5 face hate crime charges in alleged attack against black Va. pastor; he was arrested when he called for help

5 charged with hate crimes in alleged assault on pastor

SHENANDOAH COUNTY, Va. (WHSV/Gray News) — Five people have been arrested in Shenandoah County in connection to an ongoing case surrounding a black pastor who was allegedly assaulted by a group of people, drew a weapon to protect himself and ended up being the one arrested, WHSV reported.

According to an announcement from Shenandoah County Sheriff Timothy Carter on Friday afternoon, the charge of brandishing a firearm against Pastor Leon McCray, of Lighthouse Church & Marketplace Ministries International in Woodstock, was dropped earlier this week.

Five people face hate crime charges in an alleged assault on a black pastor June 1.
Five people face hate crime charges in an alleged assault on a black pastor June 1. (Source: Shenandoah County Sheriff's Office/WHSV/Gray News)

The Shenandoah County community had rallied to McCray’s defense after he posted to Facebook earlier this month, saying in part: “Who does a BLACK PERSON call FOR HELP when the Sheriffs and those sworn to HELP & PROTECT you CAN’T SEE you AND CAN’T HEAR you, BUT rather they stand with the MOB and those THAT WANT TO KILL YOU? This HAPPEN TO ME in Edinburg VA (Shenandoah County) on JUNE 1ST, 2020.”

McCray, 61, said he called 911 on June 1 to report a group of people assaulting him on his property in Edinburg, but afterward, he had to draw his weapon to protect himself.

In an interview on Friday, McCray said it started when he noticed two people dragging an old fridge toward the dumpsters at the apartment building he owns in Edinburg.

He said he asked the two to leave the property and they "got irate" with him before leaving. But then they came back with three others, threatening him and "using all types of racial slurs," he said.

“Racial epithets, and the N word, and your Black life, your M-F Black life don’t make, it doesn’t make a difference in this county, it doesn’t make a difference to me, and we will kill you,” McCray said.

According to McCray, they surrounded him, and one man began head-butting him.

"One of the guys snatched his shirt off and circled behind me. That's when it got really bad," McCray said. leaving him at the point he felt he had no choice but to pull a handgun and call 911.

"It got to the point where this is really getting really, really bad," McCray said. "I couldn't leave, I couldn't do anything, and with the threats, I felt to save my life, I had to draw my gun."

But when deputies arrived, McCray said only one talked with him, didn’t ask for his story, spoke with the white family who had attacked him, and then seized his weapon and arrested him in front of the people who had just been assaulting him.

“How humiliating,” he told NVDaily. “How dehumanizing … to look at this mob of individuals cheering on the sidelines waving as I was carted off to go to jail.”

McCray said that he had to push to be able to tell his side of the story.

"I met with the sheriff. I wrote, you know after I was arrested, the next day I wrote a letter and asked him for an opportunity to tell my story, which I really had not told," McCray said.

Sheriff Timothy Carter announced on Friday that after deputies responded to the 911 call on June 1 in the area of Printz St., he met with McCray on June 3. The sheriff says after his discussions with the pastor, it was apparent to him that the charge of brandishing against McCray "was certainly not appropriate."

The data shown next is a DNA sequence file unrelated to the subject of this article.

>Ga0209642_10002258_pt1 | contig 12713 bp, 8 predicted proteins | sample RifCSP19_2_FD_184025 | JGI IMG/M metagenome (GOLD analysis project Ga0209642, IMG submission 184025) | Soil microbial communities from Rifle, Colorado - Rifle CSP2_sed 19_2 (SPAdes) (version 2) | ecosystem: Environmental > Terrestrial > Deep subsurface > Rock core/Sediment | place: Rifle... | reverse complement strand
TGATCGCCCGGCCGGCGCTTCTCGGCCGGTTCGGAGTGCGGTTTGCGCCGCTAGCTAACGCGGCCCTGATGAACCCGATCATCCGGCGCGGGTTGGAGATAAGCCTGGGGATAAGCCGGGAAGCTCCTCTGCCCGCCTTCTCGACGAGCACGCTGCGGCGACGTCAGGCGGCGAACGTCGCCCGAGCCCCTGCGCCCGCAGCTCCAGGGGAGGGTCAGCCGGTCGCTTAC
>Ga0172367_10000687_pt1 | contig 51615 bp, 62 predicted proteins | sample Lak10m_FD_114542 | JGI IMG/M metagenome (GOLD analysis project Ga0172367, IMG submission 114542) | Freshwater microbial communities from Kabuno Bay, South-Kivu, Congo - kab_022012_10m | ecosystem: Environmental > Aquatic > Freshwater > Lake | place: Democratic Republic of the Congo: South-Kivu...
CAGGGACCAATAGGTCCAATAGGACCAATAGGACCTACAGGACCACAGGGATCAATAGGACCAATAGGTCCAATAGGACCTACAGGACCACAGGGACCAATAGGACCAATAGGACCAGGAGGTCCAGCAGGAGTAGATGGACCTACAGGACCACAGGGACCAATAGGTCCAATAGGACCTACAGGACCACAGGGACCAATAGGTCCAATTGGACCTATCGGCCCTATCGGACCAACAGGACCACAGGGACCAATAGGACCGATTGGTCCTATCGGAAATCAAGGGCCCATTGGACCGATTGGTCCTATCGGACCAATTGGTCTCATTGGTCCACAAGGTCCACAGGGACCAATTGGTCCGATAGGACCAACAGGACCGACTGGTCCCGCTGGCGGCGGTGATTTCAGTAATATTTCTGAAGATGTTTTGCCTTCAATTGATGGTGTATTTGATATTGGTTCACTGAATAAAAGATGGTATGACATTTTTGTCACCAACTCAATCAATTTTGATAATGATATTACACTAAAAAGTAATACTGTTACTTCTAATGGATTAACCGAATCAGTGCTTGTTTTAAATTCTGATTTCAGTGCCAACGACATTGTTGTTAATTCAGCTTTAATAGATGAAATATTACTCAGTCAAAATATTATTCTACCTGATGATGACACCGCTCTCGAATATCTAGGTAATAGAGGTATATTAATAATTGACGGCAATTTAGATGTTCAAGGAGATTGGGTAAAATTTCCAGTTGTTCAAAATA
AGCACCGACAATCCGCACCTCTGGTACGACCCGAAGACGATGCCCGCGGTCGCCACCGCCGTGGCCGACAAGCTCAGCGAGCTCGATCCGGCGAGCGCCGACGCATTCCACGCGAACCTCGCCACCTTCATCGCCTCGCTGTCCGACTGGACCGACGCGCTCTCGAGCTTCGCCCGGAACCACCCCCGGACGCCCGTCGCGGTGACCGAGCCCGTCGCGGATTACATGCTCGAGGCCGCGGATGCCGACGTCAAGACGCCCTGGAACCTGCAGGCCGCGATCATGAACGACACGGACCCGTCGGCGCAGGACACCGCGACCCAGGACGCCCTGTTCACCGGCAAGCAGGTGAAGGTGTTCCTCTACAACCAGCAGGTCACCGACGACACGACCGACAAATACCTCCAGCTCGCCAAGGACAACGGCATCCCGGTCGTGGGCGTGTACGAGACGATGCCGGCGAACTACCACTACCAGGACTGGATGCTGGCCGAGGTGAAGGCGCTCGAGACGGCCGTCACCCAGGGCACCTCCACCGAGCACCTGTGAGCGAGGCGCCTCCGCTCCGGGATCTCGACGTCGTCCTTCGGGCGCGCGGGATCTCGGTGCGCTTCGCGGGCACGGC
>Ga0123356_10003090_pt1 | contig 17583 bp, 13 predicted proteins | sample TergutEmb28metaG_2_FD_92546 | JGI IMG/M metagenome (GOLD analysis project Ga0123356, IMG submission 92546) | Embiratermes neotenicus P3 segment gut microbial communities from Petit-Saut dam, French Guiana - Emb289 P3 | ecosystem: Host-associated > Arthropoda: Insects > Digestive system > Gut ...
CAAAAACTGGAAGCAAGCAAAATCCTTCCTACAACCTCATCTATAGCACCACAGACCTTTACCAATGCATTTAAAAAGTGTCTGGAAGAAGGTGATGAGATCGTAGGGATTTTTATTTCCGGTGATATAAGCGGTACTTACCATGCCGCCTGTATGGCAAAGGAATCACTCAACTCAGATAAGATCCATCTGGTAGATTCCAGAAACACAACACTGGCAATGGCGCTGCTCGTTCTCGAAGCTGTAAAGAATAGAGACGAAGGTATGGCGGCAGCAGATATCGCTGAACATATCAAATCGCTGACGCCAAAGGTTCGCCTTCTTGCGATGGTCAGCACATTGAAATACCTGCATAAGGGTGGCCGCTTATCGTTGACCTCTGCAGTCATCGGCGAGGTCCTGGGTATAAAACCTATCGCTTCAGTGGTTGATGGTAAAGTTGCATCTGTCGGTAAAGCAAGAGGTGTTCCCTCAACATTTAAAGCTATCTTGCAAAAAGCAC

The Virginia code says the charge does "not apply to any person engaged in excusable or justifiable self-defense."

“Actually, as I told Mr. McCray, if I were faced with similar circumstances, I would have probably done the same thing,” Carter said in his video address to the public.

Afterward, the sheriff says he met twice with the Shenandoah County Commonwealth's Attorney and she agreed with his assessment to drop the brandishing charge.

However, not only was the charge against McCray dropped, but the people who allegedly attacked him have been arrested.

The sheriff says Thursday night, his office obtained warrants for felony abduction, assault by a mob, and assault – hate crime for 43-year-old Donny Salyers, 26-year-old Dennis Salyers, 42-year-old Farrah Salyers and 57-year-old Christopher Sharp.

In addition, a fifth person, 26-year-old Amanda Salyers, was charged with assault by mob and assault – hate crime.

The sheriff's office says Dennis and Donny Salyers were already charged with assault and battery and Amanda Salyers and Christopher Sharp were already charged with trespassing.

Carter said they were all taken into custody Thursday night without incident at a home in Edinburg. All are being held without bond as the sheriff’s office’s investigation continues.

In addition, the sheriff has placed two of his staff supervisors on unpaid administrative leave while he completes an administrative review of the initial incident.

Carter says he also personally apologized to McCray and appreciates "his patience as I have worked through these matters."

The sheriff said he does listen to citizen complaints and takes them very seriously.

"I want the people of Shenandoah County to know I and the Sheriff’s Office staff appreciate and care about the minority communities, and especially our black community, in Shenandoah County," he said. "Also, I continue to support and recognize the importance of your Constitutional rights, especially your 2nd Amendment right to protect yourself and your family."

McCray said that he wants to see change within the sheriff’s office, and he thinks Carter is making good steps.

Each of the people arrested faces an initial court date of July 17.

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